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William Hogarth, Marriage A-la-Mode: 2, The Tête à Tête

Key facts
Full title Marriage A-la-Mode: 2, The Tête à Tête
Artist William Hogarth
Artist dates 1697 - 1764
Series Marriage A-la-Mode
Date made about 1743
Medium and support Oil on canvas
Dimensions 69.9 × 90.8 cm
Inscription summary Inscribed
Acquisition credit Bought, 1824
Inventory number NG114
Location Room 35
Collection Main Collection
Previous owners
Marriage A-la-Mode: 2, The Tête à Tête
William Hogarth

This is the second in Hogarth’s series of six paintings titled Marriage A-la-Mode. It is a few months after the wedding of the Earl of Squander’s son to the Alderman’s daughter. The bride stretches sleepily, apparently after spending the whole night playing cards. The groom sprawls in his chair, exhausted from a night of debauchery on the town – the small dog tugs a girl’s muslin cap out of his pocket, and a second muslin cap is wound round the hilt of his broken sword. The large black spot on his neck denotes syphilis.

Two fiddle cases lie on top of one another on an overturned chair, suggesting that the Viscountess has been spending the evening in activities more intimate than simply playing whist. The drawing room is a battleground for the silent dislike between the couple and the disharmony of their possessions. The steward of the household rolls his eyes up to heaven as he exits with a wad of unpaid bills.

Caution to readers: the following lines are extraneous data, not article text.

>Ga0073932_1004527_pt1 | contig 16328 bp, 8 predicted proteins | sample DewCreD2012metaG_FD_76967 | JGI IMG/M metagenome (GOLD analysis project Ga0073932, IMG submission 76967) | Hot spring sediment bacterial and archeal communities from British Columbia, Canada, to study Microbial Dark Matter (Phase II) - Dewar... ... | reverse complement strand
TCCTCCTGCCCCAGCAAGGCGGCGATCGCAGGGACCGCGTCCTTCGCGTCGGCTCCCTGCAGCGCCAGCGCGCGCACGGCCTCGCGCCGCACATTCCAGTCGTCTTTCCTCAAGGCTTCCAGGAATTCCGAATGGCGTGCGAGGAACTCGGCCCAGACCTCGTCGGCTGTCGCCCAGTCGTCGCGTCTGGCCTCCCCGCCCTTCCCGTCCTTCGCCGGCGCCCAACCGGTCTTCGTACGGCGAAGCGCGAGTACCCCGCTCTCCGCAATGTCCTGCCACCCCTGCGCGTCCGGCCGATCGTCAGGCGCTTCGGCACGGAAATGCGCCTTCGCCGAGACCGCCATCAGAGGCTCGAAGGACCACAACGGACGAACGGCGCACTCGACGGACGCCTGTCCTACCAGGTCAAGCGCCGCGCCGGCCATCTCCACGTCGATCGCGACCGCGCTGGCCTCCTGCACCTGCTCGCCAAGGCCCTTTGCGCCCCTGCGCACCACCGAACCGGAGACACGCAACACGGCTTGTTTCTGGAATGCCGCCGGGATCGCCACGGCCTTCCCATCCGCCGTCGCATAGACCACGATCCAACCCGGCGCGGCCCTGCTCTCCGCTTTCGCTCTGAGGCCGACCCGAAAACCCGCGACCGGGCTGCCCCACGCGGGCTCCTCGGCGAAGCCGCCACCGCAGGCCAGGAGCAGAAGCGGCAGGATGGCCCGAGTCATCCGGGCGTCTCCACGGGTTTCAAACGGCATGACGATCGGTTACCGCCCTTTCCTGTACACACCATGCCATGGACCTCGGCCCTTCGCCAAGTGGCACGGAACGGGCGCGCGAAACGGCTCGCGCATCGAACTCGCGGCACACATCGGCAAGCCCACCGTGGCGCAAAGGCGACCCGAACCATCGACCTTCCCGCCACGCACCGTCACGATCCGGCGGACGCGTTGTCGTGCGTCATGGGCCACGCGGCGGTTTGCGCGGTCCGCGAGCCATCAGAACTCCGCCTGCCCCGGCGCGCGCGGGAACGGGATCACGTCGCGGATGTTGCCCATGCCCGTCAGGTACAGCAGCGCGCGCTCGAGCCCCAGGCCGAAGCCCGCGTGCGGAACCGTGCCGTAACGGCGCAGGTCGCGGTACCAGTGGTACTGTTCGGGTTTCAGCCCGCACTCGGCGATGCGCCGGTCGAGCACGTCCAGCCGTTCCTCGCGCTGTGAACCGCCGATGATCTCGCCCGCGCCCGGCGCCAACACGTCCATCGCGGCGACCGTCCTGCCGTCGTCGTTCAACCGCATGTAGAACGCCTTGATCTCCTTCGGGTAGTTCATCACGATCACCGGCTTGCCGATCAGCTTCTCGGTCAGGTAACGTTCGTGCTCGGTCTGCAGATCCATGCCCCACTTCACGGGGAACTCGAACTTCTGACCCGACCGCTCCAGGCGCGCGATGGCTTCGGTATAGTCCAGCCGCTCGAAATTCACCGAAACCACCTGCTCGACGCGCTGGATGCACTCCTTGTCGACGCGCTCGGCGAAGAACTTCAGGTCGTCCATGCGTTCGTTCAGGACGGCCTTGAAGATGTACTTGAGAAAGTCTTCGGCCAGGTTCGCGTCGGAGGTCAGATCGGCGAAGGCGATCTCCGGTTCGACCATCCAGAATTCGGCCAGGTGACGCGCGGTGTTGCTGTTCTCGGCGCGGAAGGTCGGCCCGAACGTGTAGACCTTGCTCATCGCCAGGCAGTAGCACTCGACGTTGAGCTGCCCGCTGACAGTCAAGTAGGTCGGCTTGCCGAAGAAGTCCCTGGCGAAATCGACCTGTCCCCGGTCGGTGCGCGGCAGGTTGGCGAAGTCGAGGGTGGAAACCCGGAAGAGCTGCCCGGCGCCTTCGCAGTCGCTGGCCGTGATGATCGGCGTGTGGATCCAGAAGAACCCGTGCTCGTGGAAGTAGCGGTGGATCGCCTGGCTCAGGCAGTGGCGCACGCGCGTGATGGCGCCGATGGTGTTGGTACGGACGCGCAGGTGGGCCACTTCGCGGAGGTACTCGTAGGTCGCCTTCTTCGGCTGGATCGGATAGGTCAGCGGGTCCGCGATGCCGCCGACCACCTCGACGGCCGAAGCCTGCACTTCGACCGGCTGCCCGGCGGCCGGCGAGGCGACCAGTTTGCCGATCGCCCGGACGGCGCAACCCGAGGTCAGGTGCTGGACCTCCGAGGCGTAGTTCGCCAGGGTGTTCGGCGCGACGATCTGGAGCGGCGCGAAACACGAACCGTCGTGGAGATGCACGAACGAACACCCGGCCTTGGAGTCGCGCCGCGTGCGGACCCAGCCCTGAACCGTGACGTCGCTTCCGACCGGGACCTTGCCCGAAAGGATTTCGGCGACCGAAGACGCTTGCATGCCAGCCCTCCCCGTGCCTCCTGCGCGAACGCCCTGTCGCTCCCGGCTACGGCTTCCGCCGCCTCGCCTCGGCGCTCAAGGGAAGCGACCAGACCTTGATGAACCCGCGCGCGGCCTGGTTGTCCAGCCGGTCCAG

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Marriage A-la-Mode


For centuries, the English have been fascinated by the sexual exploits and squalid greed of the aristocracy, and these are the subjects of the six-part series Marriage A-la-Mode, which illustrates the disastrous consequences of marrying for money rather than love. The basic story is of a marriage arranged by two self-seeking fathers – a spendthrift nobleman who needs cash and a wealthy City of London merchant who wants to buy into the aristocracy. It was Hogarth’s first moralising series satirising the upper classes.

The six pictures were painted in about 1743 to be engraved and then offered for sale after the engravings were finished. The engravings are uncoloured, reversed versions of the paintings. Published in 1745, the engravings were offered to subscribers at a guinea a set. They proved instantly popular and gave Hogarth’s work a wide audience. The paintings were offered for sale by twelve noon on 6 June 1751, but only attracted two bidders, one of whom bought them all for £126.